MBMH Seminar

Research in 2020 Group 3 by D. Grainger Wedaman
March 8, 2010, 4:15 pm
Filed under: Uncategorized

Doomsday or Utopia?

Research for undergraduates?  Or for faculty/graduates?  Distinctions not clear.


Much more good info, but more crap, more amusing themselves, realize the need to discern the valuable stuff from the crap.

Caches of stuff not on line will gain in value/importance.


Onus on us to help students understand the wealth of information.

Value of accessing hard copy/originals/experiencing the “real.”

Literacy instruction will/needs to be shifted “down” into pre-college, primary education.

“We” are left with being specialized resources and offering remedial resources.

College/University academic support shift into higher levels of discernment and support.


More opportunity for people to share and manipulate their own information.

While the computer distinguishes differences the user is left to make meaning of this.

Need for people who understand data, metadata,  the structure of information, and the tools that allow analysis.

Open access and creative commons copyright…publishing happens locally through repositories, refereeing moved to post-publication, there might be multiple refereeing groups representing different wings within the discipline.  Possible to also have broader commentary.  This may open spaces for greater inter-disciplinary collaboration.

Indexing allow greater integration with less human input.

Standards will be more important to better permit cross-searching.  (Tension between associations and others who define these standards.)


How do we balance willingness to take risks (depending on new publishing spaces for instance) with leading such changes.


Tiers of approval…Kuhn’s normal/revolutionary science.  How do we create spaces where both can happen?

How does this impact “our” work?


Develop ability to analyze non-textual sources critically.


Will the Instructional Technologists’ job still here?  Or is it sped up commoditized/moved off site?


How do we support open source?  We will still need to mediate between the users and the hosts of the open source tools off site.


Group #1 Teaching & Learning 1991 by D. Grainger Wedaman
March 8, 2010, 2:55 pm
Filed under: Uncategorized
  • Teaching happened in the classroom mostly, also in field.
  • Learning took place in the dorm rooms.
  • Teaching had overheads.
  • Teaching was sage on the stage.
  • Some of the great liberal arts colleges with small class sizes had more progressive pedagogy.
  • Style of teaching may be dependant as much on kind of institution as anything else
  • Students read from books
  • Had to go to the library had to talk to a reference librarian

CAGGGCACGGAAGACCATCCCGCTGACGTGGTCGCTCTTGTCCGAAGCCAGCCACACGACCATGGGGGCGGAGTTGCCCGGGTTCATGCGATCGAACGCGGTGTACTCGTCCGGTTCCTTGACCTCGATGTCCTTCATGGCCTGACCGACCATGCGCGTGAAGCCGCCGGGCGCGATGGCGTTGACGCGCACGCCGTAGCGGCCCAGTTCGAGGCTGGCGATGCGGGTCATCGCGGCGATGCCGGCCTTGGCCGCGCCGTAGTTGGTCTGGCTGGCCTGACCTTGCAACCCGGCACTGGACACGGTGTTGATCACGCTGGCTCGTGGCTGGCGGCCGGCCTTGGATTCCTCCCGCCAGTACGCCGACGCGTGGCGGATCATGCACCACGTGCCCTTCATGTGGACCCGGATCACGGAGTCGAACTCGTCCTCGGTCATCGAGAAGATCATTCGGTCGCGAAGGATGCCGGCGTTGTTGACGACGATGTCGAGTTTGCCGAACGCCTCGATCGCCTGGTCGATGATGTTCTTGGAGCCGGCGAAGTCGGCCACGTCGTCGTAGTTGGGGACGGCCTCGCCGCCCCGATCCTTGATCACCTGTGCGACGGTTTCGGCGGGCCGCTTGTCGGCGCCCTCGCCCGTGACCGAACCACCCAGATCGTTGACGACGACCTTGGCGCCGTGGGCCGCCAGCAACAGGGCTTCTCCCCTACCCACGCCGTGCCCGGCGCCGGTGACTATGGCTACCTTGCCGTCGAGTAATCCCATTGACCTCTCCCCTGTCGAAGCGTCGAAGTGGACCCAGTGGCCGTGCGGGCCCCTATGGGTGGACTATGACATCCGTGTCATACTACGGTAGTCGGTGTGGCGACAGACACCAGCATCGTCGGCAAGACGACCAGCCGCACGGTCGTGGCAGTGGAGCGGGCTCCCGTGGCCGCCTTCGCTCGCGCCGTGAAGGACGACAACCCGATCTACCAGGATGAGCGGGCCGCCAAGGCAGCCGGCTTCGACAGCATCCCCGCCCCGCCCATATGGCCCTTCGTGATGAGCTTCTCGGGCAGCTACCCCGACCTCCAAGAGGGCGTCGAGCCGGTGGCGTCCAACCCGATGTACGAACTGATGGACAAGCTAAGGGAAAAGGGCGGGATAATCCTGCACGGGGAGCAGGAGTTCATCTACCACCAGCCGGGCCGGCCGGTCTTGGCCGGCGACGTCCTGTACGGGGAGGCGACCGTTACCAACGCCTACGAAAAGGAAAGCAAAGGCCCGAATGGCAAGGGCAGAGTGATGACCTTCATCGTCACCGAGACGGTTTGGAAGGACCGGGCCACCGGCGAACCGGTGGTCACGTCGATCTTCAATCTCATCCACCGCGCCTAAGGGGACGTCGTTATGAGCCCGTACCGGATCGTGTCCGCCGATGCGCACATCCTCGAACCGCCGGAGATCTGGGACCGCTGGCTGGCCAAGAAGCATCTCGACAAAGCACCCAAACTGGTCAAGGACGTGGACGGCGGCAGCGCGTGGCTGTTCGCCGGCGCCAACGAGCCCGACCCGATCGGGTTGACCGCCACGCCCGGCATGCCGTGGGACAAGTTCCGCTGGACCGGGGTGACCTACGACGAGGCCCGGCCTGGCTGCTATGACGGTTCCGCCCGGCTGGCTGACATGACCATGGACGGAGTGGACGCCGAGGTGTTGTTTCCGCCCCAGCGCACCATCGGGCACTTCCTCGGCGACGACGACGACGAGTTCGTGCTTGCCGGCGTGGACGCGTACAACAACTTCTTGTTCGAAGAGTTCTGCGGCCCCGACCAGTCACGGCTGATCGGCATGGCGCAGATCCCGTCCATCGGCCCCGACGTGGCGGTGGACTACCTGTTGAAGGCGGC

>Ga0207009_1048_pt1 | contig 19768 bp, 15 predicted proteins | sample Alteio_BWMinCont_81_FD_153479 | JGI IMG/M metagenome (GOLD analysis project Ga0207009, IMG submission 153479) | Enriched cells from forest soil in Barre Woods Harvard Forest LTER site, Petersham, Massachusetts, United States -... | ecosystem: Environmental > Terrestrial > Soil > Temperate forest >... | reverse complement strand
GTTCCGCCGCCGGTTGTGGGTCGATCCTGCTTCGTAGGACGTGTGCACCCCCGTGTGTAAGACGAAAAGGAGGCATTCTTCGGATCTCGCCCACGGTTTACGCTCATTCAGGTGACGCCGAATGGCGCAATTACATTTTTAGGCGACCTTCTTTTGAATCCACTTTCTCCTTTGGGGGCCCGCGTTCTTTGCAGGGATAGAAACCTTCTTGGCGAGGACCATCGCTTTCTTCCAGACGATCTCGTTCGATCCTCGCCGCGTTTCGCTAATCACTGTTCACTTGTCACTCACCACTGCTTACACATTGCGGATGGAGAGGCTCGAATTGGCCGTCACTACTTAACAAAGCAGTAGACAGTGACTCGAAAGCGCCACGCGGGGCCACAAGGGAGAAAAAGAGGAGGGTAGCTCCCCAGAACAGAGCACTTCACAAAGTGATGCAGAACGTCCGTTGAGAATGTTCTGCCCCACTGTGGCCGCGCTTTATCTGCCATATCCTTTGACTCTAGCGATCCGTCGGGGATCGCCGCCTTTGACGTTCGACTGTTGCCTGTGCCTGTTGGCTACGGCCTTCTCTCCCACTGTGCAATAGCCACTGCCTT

• start of digitizing images bleeding edge using technology
  • AV guys in the library instead of instructional designers
  • listening labs . . . !
  • MS Office was around

NERCOMP Preconference Seminar “The Future of Academic Support” by D. Grainger Wedaman
March 8, 2010, 2:22 pm
Filed under: Uncategorized

We’re using the MBMH blog to continue our MBMH conversation at NERCOMP 2010 Annual Conference.  You’ll see here shortly the notes that come out of our preconference seminar “The Future of Academic Support.”

Protected: reading for Friday’s seminar by mikeroy
December 16, 2009, 2:16 pm
Filed under: Resources

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Engaging Faculty – Slides by cmacfarl
November 25, 2009, 10:00 am
Filed under: Meetings | Tags: ,

Thanks, everyone, for participating in our discussion, “Engaging Faculty.”  Here’s a recording of the presentation.  It will launch in Elluminate and it includes the slides, audio and chat.

In case you’d rather flip through the presentation at your own pace without Elluminate, here are the slides (.pdf) and the chat (.pdf).

Comments are welcome.

“Net Gen Learners” Session Bibliography by Bryan
November 23, 2009, 6:58 pm
Filed under: Bibliographies, Resources, Topics | Tags: , ,


Facebook ‘enhances intelligence’ but twitter ‘diminishes it’, claims psychologist – telegraph.Internet on-line. Available from <http://www.telegraph.co.uk/technology/twitter/6147668/Facebook-enhances-intelligence-but-Twitter-diminishes-it-claims-psychologist.html>. [11/20/2009, 2009].

How video games are good for the brain – the boston globe.Internet on-line. Available from <http://www.boston.com/news/health/articles/2009/10/12/how_video_games_are_good_for_the_brain/>. [11/20/2009, 2009].

Survey : The MISO survey.Internet on-line. Available from <http://www.misosurvey.org/category/survey/>. [11/20/2009, 2009].

YouTube – the twitter experiment – UT dallas.Internet on-line. Available from <http://www.youtube.com/watch?v=6WPVWDkF7U8>. [11/20/2009, 2009].

Collins, Allan, and Richard Halverson. 2009. Rethinking education in the age of technology : The digital revolution and schooling in america. New York: Teachers College Press.

Gorlick, Adam. Stanford study: Media multitaskers pay mental price. Stanford Report (Stanford, California) . 2009. August 24, 2009. Database on-line. Available from http://news.stanford.edu/news/2009/august24/multitask-research-study-082409.html, .

Shirky, Clay. 2008. Here comes everybody : The power of organizing without organizations. New York: Penguin Press.

Siemens, George, and Peter Tittenberger. 2009. Handbook of emerging technologies for learning. University of Manitoba. Database on-line. Available from http://techcommittee.wikis.msad52.org/file/view/HETL.pdf, .

Tapscott, Don. 2009. Grown up digital : How the net generation is changing your world. New York: McGraw-Hill.

Engaging Faculty pre-reading by amycraig
November 19, 2009, 1:53 pm
Filed under: Topics

Elizabeth Dupuis’ article, “Amplifying the Educational Role of Librarians”